Cambridge Analytica CEO suspended as firm’s executives claim they got Trump elected

Alexander Nix was filmed bragging about the company's role in getting the US president elected in 2016 to an undercover reporter

Chief Executive of Cambridge Analytica (CA) Alexander Nix, leaves the offices in central London, Tuesday March 20, 2018.  Cambridge Analytica, has been accused of improperly using information from more than 50 million Facebook accounts. It denies wrongdoing. (Dominic Lipinski/PA via AP)

Cambridge Analytica has announced it has suspended its chief executive Alexander Nix as undercover footage was released of the company's bosses boasting about their role in getting Donald Trump elected as United States president.

Britain’s Channel 4 News sent an undercover reporter posing as a fixer to seek the services of the consultancy in getting a candidate elected in Sri Lanka.

Cambridge Analytica has been at the centre of a data breach storm since media reports claimed the consultancy had harvested the private data of more than 50 million Facebook users to help the Trump campaign in the 2016 US presidential election.

In footage broadcast on Monday night, the firm's boss Mr Nix was caught on camera boasting about his company's ability to entrap politicians through bribes and honeytraps.

Announcing his suspension, Cambridge Analytica said: “The board of Cambridge Analytica has announced today that it has suspended CEO Alexander Nix with immediate effect, pending a full, independent investigation.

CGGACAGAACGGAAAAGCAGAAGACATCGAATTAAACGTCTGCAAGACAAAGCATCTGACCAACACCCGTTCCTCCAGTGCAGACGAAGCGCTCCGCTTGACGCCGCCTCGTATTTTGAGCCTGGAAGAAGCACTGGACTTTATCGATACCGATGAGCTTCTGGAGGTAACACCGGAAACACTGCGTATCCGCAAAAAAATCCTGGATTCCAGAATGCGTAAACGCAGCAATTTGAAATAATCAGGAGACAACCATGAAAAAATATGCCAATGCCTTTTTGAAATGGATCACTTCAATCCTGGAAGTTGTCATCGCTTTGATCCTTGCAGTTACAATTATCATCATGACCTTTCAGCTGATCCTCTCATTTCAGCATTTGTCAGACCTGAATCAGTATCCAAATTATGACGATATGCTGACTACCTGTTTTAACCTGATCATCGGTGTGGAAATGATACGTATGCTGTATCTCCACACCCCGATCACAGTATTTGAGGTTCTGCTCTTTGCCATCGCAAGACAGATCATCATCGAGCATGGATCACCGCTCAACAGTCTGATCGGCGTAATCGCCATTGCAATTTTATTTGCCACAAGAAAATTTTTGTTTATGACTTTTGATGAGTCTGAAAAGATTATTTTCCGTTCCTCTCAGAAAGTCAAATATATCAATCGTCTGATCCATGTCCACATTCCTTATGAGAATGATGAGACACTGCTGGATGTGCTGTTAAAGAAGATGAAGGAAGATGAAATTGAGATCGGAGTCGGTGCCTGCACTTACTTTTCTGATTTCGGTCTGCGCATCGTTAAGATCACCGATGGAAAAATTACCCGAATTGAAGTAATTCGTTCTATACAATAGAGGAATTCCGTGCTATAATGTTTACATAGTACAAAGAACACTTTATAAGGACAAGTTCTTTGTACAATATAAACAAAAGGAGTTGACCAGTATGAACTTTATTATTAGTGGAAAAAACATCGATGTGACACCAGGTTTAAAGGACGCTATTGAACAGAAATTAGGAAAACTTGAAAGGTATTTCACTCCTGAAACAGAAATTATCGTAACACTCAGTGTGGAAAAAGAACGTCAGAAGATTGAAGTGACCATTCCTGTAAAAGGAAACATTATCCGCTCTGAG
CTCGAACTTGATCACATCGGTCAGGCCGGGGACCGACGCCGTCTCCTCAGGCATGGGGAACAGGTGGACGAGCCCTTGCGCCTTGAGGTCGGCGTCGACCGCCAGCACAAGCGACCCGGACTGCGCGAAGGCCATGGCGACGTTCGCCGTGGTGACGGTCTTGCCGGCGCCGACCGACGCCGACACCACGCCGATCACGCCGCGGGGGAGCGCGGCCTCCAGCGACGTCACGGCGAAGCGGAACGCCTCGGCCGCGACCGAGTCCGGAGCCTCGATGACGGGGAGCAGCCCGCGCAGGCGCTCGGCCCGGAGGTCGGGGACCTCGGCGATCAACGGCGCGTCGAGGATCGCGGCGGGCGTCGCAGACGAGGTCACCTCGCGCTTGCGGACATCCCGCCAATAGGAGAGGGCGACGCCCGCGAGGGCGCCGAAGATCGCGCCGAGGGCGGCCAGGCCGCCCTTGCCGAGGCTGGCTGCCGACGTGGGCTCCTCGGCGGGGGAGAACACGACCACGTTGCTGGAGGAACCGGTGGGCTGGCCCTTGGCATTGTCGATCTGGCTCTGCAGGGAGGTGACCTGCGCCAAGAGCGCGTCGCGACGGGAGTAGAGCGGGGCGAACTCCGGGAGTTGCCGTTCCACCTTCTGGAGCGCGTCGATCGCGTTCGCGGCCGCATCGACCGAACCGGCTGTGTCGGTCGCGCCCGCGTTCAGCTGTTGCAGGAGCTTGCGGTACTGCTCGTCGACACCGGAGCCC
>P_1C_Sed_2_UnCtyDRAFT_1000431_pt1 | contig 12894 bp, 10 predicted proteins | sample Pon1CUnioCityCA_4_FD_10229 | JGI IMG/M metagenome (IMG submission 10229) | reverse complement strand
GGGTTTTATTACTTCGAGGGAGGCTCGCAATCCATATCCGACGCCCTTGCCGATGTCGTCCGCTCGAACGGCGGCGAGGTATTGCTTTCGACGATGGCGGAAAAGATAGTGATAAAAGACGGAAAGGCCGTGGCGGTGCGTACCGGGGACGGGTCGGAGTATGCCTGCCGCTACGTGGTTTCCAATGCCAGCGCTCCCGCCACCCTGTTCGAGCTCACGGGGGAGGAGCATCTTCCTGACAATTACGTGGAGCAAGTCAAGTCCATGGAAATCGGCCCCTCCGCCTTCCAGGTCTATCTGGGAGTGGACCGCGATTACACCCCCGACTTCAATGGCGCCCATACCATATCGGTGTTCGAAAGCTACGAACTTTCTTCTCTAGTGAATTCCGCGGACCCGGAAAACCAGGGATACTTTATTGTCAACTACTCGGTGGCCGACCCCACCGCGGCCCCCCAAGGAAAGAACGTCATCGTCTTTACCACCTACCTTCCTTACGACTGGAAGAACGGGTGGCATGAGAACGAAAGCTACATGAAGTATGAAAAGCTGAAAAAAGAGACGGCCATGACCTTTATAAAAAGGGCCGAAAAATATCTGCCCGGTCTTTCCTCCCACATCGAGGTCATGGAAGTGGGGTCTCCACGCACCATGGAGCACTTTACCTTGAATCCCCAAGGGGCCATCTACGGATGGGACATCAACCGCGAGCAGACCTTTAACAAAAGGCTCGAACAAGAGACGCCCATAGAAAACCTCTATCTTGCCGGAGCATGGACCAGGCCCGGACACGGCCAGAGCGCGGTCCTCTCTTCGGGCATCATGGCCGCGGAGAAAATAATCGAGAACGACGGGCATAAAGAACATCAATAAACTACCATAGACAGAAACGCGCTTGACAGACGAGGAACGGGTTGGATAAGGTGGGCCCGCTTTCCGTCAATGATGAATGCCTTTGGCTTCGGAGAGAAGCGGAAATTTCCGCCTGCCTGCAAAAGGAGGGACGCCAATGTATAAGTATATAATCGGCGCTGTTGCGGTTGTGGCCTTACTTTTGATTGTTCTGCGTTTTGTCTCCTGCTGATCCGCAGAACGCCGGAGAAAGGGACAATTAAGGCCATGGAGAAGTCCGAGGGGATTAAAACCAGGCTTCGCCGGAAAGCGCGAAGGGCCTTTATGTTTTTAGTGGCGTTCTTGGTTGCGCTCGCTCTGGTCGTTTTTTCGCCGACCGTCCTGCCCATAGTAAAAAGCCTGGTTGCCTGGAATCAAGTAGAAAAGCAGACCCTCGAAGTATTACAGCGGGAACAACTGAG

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“In the view of the board, Mr Nix’s recent comments secretly recorded by Channel 4 and other allegations do not represent the values or operations of the firm and his suspension reflects the seriousness with which we view this violation.”

In further damaging footage broadcast on Tuesday night, Mr Nix told the undercover reporter about being questioned by Republicans and Democrats about potential Russian meddling in the US election, implying it was easy because they did not know what they were talking about.

“We have no secrets. They’re politicians, they’re not technical. They don’t understand how it works,” he said, when asked about whether he was forced to testify.

He also discussed his working relationship with Mr Trump, adding that the company had been instrumental in his 2016 election success.

Mr Nix said candidates were always “puppets” in the control of their campaign team and did not know what was going on.

During one of four meetings with the undercover reporter, Mark Turnbull, managing director of Cambridge Analytica’s political division, bragged about his role in the “defeat Crooked Hillary” advertising campaign, through “unattributable means”.

“We just put information into the bloodstream of the internet and then watch it grow, give it a little push every now and again over time to watch it take shape,” said Mr Turnbull. “And so this stuff infiltrates the online community, but with no branding, so it’s unattributable, untrackable.”

Mr Turnbull said Cambridge Analytica had used “proxy organisations” to spread the messages in order to keep the company’s role as quiet as possible.

Another of the firm’s executives, head of data, Dr Alex Tayler, bragged that data had snatched victory for Mr Trump from his rival Mrs Clinton.

“When you think about the fact that Donald Trump lost the popular vote by 3 million votes but won the electoral college vote that’s down to the data and the research,” Mr Tayler said.

“You did your rallies in the right locations, you moved more people out in those key swing states on election day. That’s how he won the election.”

Mrs Clinton told Channel 4 News on Tuesday: “There was a new kind of campaign that was being run on the other side, that nobody had ever faced before. Because it wasn’t just all about me. It was about how to suppress voters who were inclined to vote for me… when you have a massive propaganda effort to prevent people from thinking straight, because they’re being flooded with false information.”